• On Tuesday, U.K.’s top court unanimously ruled that Prime Minister Boris Johnson’s decision to suspend the UK Parliament was unlawful. Johnson suspended parliament five weeks earlier this month.
• Following the ruling, the opposition is asking for the PM to resign.
• PM claims that he suspended parliament to prepare for the new session. The critics, however, argue that the objective of the decision was to suppress opposition over Brexit.
• Commenting on the ruling, the PM said that he "strongly disagrees" with it, but will "respect" it. Though many see it as a setback for Johnson, he still insists on “delivering on the will of the people to come out of the EU on Oct. 31.”
• It must be noted that parliament has already passed legislation to seek an extension to Brexit talks with Jan. 31 deadline if the negotiations fail by the end of October.
• Johnson, however, is refusing to make any such request to the EU. Moreover, he is also calling for a national election in a hope to win big enough majority to carry forward with his Brexit plan. Opposition parties are resisting the election.
Applause for the courts. Though the U.K. doesn’t even have a written, tangible constitution as we do in the U.S., they operate and rule by virtue of a fluid, unwritten constitution. And even that fluid constitution was instituted accordingly to stop a prime minister who is acting against all moral and legal procedures. Imagine if we had courts who upheld our principles, which come in the form of tangible documents that we all know so well: the Constitution and the Bill of Rights. Executive overreach is precisely when checks and balances are supposed to kick in, but with our facade of a government, we’ve got Trump loyalists in every corner to stop attempts at holding the president accountable for his continual breaching of the rule of law.
Truly remarkable was that the UK Supreme Court unanimously delivered the ruling, with clear language explaining and defining the premises that informed their decision. Though the courts try not to interfere in politics, Johnson’s actions were clearly illegal and were found to be so. Meanwhile, we are stuck with a Supreme Court that is a concentration of extreme political motivations who cannot deliver objective opinions based on law. They merely deliver based on party interests.
The UK showed very clearly today that this is how you hold an unfit elected official accountable. And as is obvious, Johnson’s admiration for the Trumpian brand of politics wasn’t warmly received by the UK’s robust system of true divisions of power, proving to be dedicated to protecting democracy. This event holds up a mirror to our own current situation, and shows that we are truly in a dire state when it comes to accountability and effectiveness within our courts and government. It’s a true shame. Lead by example, the saying goes. And perhaps, this time, we'll follow.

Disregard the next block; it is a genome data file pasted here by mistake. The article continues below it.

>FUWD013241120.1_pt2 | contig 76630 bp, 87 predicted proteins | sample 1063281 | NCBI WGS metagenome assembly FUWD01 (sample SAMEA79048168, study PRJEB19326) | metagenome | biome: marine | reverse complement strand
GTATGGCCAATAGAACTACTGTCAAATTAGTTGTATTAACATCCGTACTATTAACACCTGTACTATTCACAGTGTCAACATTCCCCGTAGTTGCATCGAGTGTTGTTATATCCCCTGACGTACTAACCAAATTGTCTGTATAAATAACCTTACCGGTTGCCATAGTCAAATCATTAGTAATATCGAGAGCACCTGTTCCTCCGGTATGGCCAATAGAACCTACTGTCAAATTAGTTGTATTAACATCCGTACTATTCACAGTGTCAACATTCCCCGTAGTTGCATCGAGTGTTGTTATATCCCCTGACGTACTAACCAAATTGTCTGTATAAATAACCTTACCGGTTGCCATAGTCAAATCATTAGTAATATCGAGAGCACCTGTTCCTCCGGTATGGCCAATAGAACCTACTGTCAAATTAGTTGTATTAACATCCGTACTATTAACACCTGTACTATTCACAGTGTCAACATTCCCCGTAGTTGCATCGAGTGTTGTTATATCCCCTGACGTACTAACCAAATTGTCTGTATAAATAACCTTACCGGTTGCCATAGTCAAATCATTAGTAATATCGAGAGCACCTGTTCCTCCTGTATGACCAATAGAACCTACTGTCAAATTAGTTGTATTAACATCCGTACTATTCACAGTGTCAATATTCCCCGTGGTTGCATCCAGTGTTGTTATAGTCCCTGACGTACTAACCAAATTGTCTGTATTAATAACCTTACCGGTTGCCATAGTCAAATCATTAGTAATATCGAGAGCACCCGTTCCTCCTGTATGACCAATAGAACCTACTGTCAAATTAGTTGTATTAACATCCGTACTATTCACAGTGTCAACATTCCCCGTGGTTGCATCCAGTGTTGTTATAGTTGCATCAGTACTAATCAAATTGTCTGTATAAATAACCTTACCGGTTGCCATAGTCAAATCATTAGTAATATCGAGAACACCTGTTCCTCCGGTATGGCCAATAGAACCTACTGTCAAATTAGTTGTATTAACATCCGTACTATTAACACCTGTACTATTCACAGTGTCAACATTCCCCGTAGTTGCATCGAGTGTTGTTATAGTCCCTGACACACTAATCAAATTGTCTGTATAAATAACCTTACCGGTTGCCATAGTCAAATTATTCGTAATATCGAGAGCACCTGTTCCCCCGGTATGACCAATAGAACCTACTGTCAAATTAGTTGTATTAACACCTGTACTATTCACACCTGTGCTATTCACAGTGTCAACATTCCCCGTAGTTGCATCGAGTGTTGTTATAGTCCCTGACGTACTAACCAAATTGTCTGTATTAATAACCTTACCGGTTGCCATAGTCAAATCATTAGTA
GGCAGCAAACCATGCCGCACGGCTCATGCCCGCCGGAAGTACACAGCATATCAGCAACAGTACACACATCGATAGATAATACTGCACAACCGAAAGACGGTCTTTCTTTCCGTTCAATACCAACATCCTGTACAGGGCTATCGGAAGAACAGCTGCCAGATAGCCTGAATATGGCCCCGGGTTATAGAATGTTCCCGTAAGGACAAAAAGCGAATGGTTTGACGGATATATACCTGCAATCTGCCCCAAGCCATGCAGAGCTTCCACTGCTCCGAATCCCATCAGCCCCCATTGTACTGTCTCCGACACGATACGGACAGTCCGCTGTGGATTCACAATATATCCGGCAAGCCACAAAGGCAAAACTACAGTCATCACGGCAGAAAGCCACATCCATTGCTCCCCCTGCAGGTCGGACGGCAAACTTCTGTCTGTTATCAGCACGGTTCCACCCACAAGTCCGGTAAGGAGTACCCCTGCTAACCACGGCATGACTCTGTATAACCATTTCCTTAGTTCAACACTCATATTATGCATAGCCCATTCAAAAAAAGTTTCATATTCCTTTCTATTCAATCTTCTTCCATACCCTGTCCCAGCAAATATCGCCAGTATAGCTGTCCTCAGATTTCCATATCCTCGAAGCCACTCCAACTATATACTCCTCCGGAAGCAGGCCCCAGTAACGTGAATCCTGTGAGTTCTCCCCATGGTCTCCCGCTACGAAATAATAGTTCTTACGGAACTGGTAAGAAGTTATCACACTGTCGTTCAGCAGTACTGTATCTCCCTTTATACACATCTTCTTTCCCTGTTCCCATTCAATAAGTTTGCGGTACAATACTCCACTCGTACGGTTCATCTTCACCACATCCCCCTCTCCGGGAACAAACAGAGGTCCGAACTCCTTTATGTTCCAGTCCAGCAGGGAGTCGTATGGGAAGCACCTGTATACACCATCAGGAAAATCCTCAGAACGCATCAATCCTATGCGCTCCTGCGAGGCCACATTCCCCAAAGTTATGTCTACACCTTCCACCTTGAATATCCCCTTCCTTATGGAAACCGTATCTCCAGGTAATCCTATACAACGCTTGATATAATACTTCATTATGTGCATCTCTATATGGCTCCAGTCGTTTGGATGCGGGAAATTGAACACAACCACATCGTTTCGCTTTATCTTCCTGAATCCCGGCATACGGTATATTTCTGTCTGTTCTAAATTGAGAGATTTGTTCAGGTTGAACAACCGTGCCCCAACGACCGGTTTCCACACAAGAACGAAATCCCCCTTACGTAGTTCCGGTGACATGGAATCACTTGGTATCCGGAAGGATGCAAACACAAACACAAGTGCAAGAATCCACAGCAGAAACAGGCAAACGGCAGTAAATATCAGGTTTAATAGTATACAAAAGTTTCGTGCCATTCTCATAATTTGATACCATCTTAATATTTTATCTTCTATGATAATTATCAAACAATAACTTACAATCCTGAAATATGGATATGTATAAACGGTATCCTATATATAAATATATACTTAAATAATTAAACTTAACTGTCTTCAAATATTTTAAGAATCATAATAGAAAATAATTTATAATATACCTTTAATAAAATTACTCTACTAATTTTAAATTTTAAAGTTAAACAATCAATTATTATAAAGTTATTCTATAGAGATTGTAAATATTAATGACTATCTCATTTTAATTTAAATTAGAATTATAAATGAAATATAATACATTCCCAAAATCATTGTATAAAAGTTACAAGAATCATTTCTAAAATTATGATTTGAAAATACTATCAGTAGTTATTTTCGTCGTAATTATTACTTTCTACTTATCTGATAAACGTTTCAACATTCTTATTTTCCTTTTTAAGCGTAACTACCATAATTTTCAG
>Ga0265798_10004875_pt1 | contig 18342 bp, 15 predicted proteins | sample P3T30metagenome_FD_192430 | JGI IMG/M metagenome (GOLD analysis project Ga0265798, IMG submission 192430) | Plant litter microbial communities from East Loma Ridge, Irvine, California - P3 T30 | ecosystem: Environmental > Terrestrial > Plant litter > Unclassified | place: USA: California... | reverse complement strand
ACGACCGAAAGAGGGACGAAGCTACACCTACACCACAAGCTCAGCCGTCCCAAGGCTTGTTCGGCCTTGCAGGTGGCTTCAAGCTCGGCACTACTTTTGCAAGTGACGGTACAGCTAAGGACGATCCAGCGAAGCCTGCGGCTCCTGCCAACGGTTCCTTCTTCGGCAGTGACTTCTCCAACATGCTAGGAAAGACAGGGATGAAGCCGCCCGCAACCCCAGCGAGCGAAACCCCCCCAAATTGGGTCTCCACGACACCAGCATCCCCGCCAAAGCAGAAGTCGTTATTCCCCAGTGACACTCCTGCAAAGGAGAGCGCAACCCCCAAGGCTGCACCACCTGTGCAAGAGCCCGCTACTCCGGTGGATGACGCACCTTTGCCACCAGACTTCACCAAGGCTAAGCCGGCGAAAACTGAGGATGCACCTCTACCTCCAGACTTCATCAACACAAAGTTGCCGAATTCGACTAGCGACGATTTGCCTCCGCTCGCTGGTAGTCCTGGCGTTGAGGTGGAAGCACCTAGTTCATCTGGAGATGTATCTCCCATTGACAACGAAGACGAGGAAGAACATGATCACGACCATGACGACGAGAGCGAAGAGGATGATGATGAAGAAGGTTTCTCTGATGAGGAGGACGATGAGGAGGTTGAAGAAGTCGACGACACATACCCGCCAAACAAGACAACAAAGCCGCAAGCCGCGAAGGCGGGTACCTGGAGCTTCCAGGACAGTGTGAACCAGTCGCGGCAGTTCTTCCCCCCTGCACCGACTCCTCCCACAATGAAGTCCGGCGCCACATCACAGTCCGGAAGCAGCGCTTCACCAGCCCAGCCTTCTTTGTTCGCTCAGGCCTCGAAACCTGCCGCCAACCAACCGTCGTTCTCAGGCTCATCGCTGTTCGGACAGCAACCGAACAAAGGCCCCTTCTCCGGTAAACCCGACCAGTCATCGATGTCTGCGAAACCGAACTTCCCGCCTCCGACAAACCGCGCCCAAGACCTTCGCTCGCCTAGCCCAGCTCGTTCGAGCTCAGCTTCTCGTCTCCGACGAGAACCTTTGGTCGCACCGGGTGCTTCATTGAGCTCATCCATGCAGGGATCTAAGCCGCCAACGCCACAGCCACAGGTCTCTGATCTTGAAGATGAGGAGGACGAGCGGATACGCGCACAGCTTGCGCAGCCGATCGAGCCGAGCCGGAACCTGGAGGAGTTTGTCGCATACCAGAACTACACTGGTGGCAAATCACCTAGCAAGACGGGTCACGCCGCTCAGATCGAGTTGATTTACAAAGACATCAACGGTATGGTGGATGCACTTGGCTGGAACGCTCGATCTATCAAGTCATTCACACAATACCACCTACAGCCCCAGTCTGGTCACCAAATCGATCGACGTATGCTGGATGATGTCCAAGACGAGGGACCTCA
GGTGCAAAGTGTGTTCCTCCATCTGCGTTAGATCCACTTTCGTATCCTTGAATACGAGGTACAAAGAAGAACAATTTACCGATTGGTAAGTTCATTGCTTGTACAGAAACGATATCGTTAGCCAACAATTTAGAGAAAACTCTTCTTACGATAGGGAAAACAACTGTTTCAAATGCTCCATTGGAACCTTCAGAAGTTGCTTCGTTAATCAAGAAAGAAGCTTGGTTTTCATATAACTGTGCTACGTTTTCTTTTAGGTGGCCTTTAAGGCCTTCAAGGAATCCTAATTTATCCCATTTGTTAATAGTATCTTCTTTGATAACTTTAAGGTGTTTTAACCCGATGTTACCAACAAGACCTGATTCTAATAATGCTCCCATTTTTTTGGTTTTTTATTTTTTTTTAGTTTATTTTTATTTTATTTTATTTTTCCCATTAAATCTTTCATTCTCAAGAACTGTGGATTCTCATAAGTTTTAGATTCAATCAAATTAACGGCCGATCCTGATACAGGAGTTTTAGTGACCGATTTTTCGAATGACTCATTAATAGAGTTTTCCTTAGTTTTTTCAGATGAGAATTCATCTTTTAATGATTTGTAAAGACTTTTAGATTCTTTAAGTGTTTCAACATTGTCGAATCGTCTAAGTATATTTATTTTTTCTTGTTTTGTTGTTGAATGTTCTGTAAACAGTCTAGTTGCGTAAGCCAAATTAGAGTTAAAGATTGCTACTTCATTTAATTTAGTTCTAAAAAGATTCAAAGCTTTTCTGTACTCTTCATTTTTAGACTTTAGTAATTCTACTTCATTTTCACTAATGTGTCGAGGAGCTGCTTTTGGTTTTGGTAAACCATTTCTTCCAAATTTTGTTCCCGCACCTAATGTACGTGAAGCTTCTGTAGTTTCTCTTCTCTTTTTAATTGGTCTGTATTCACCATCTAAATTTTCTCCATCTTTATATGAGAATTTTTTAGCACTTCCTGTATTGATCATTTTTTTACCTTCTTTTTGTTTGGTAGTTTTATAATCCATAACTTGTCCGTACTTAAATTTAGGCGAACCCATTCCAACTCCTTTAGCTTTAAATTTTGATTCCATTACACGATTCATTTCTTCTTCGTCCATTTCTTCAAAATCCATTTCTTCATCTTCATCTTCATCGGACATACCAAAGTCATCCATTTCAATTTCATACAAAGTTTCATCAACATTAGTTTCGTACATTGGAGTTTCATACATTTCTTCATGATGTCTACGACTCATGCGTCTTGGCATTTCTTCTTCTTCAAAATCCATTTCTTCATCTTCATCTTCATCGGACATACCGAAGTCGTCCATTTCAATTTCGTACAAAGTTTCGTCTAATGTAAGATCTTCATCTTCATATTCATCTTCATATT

I thought that liberals only acted this way in the US. But this news comes to show that trends aren’t exclusive to fashion designs and music. I hate to say it, but I’m afraid the UK has caught a case of Liberal Lockjaw. For all their efforts and claims of “open mindedness” and “inclusivity”, little comes to show for it when they try so silence people who were elected by popular vote to carry out the objectives they were voted in for.
One of such is a no-deal Brexit! Johnson didn’t come up with Brexit. No, in fact, he’s dealing with it because David Cameron put the question on the table. Do we stay, or do we go? The people said, we should go. Now Johnson, along with the rest of the UK, is scratching his head thinking—“Why haven’t we gone yet?” And if the taxi driver who was supposed to take you to the airport doesn’t show up, do you just never take off? Do you just stand there pretending you weren’t going to leave? No! You’ve got to get creative. And if freezing Parliament is what it takes, so be it.
The government can’t ask people for their voices to be heard only to diminish it into meaningless rubble. And if that’s what they want, they should be forthright and establish a dictatorship. Then everyone will keep their mouth shut as they exercise what they think is best for the people.
But if they’re going to pretend there’s a real decision-making process with the best interests of the public in mind, Britain’s top court is not fooling anyone. Unelected judges have a higher power than that of the prime minister. The will of the people is an afterthought. I would send my condolences to the UK, but it’s not a stretch to say that we need them here also.